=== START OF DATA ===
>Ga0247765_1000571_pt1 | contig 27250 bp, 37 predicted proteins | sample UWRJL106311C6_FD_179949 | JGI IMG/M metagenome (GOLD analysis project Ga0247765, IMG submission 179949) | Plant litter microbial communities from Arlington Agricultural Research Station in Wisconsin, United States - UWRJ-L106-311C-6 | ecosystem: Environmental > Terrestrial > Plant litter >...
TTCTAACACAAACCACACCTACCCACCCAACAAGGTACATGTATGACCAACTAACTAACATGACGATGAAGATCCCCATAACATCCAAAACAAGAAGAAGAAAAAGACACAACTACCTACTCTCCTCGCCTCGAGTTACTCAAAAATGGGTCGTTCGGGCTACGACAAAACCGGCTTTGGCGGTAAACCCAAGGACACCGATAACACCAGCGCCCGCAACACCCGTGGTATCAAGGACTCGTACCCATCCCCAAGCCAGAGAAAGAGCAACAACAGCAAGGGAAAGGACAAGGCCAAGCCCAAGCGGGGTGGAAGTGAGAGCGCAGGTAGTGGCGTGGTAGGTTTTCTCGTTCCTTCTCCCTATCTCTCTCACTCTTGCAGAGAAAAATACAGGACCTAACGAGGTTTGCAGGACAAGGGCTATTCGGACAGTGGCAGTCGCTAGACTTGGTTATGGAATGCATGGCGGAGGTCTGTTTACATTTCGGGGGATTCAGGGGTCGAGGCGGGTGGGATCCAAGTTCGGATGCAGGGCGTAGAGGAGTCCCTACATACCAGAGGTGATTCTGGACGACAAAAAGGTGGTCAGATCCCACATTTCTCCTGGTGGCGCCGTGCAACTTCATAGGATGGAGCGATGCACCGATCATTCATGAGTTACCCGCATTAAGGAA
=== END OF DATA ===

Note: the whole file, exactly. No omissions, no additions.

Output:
>Ga0247765_1000571_pt1 | contig 27250 bp, 37 predicted proteins | sample UWRJL106311C6_FD_179949 | JGI IMG/M metagenome (GOLD analysis project Ga0247765, IMG submission 179949) | Plant litter microbial communities from Arlington Agricultural Research Station in Wisconsin, United States - UWRJ-L106-311C-6 | ecosystem: Environmental > Terrestrial > Plant litter >...
TTCTAACACAAACCACACCTACCCACCCAACAAGGTACATGTATGACCAACTAACTAACATGACGATGAAGATCCCCATAACATCCAAAACAAGAAGAAGAAAAAGACACAACTACCTACTCTCCTCGCCTCGAGTTACTCAAAAATGGGTCGTTCGGGCTACGACAAAACCGGCTTTGGCGGTAAACCCAAGGACACCGATAACACCAGCGCCCGCAACACCCGTGGTATCAAGGACTCGTACCCATCCCCAAGCCAGAGAAAGAGCAACAACAGCAAGGGAAAGGACAAGGCCAAGCCCAAGCGGGGTGGAAGTGAGAGCGCAGGTAGTGGCGTGGTAGGTTTTCTCGTTCCTTCTCCCTATCTCTCTCACTCTTGCAGAGAAAAATACAGGACCTAACGAGGTTTGCAGGACAAGGGCTATTCGGACAGTGGCAGTCGCTAGACTTGGTTATGGAATGCATGGCGGAGGTCTGTTTACATTTCGGGGGATTCAGGGGTCGAGGCGGGTGGGATCCAAGTTCGGATGCAGGGCGTAGAGGAGTCCCTACATACCAGAGGTGATTCTGGACGACAAAAAGGTGGTCAGATCCCACATTTCTCCTGGTGGCGCCGTGCAACTTCATAGGATGGAGCGATGCACCGATCATTCATGAGTTACCCGCATTAAGGAA